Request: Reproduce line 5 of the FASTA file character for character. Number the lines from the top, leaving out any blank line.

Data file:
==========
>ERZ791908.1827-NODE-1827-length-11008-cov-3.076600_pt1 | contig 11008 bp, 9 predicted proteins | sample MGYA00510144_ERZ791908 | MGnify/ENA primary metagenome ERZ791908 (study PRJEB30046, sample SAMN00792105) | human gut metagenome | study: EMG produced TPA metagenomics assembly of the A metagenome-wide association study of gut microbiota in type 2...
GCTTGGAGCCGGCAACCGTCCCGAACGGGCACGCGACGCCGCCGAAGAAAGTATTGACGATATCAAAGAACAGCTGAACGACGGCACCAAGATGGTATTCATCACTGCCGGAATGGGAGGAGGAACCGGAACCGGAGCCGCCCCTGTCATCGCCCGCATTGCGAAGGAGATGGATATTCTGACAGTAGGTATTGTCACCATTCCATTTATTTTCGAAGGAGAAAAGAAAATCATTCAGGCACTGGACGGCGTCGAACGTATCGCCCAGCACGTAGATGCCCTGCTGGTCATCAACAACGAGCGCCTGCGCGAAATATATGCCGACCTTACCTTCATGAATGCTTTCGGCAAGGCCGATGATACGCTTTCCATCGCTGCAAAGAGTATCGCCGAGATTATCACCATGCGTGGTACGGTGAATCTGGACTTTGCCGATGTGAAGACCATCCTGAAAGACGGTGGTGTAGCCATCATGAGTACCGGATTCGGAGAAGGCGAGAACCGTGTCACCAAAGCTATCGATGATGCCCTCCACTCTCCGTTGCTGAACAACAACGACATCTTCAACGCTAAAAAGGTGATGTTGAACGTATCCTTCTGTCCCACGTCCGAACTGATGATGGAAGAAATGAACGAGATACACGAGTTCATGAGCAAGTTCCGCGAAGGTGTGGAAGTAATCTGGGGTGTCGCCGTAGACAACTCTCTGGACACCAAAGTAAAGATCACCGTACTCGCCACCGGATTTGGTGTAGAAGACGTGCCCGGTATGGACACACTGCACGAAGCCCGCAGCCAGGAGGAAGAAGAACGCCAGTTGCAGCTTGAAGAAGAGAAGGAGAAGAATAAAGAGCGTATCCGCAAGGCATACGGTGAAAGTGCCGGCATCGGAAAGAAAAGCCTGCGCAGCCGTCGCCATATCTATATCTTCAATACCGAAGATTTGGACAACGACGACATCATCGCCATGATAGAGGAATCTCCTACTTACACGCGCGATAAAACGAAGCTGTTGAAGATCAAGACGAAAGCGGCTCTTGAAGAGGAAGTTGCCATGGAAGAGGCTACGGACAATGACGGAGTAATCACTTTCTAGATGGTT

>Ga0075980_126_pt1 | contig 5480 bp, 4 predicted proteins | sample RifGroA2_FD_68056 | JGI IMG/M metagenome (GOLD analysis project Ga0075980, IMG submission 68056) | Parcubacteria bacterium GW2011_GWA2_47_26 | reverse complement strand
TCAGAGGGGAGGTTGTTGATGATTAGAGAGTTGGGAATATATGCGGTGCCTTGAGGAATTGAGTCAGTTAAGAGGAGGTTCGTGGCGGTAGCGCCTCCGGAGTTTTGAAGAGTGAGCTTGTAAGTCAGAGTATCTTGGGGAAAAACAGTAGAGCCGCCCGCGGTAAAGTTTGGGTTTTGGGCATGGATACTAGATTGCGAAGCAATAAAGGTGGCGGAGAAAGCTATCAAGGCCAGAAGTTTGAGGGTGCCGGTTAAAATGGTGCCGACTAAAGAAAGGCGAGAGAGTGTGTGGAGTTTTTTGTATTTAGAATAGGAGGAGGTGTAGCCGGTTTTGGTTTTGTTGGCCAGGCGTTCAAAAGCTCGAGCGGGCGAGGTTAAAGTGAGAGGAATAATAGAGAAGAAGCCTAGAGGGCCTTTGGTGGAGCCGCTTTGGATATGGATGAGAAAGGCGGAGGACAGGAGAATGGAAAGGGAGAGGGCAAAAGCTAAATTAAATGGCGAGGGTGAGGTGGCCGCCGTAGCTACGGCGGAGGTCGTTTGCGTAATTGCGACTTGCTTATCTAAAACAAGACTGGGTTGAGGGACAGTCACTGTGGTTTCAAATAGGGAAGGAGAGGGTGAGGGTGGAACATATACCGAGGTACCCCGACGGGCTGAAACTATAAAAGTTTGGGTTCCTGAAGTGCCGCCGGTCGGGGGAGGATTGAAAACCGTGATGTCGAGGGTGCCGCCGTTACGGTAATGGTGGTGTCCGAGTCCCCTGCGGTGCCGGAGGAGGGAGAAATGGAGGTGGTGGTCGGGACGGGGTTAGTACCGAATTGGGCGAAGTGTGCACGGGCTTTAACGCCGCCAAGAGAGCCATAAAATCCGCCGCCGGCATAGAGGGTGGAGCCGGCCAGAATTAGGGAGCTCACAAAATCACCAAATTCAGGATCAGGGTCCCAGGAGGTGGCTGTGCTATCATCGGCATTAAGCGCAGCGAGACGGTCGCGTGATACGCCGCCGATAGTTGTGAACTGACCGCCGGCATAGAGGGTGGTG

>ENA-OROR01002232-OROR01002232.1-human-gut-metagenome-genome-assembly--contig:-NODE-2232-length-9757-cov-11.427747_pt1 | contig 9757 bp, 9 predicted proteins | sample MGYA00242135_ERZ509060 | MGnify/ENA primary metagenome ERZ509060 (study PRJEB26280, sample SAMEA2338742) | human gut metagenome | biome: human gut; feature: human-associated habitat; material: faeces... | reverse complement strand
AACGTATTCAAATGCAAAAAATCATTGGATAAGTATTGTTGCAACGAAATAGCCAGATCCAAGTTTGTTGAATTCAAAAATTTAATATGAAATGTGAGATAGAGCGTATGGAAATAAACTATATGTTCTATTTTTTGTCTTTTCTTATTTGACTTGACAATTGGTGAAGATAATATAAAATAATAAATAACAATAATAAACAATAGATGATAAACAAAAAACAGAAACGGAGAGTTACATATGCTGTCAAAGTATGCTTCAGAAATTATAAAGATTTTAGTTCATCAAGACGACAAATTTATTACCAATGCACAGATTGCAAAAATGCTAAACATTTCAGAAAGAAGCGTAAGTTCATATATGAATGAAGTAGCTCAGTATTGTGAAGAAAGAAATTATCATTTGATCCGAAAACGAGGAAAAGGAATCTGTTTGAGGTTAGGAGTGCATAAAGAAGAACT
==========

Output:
>ENA-OROR01002232-OROR01002232.1-human-gut-metagenome-genome-assembly--contig:-NODE-2232-length-9757-cov-11.427747_pt1 | contig 9757 bp, 9 predicted proteins | sample MGYA00242135_ERZ509060 | MGnify/ENA primary metagenome ERZ509060 (study PRJEB26280, sample SAMEA2338742) | human gut metagenome | biome: human gut; feature: human-associated habitat; material: faeces... | reverse complement strand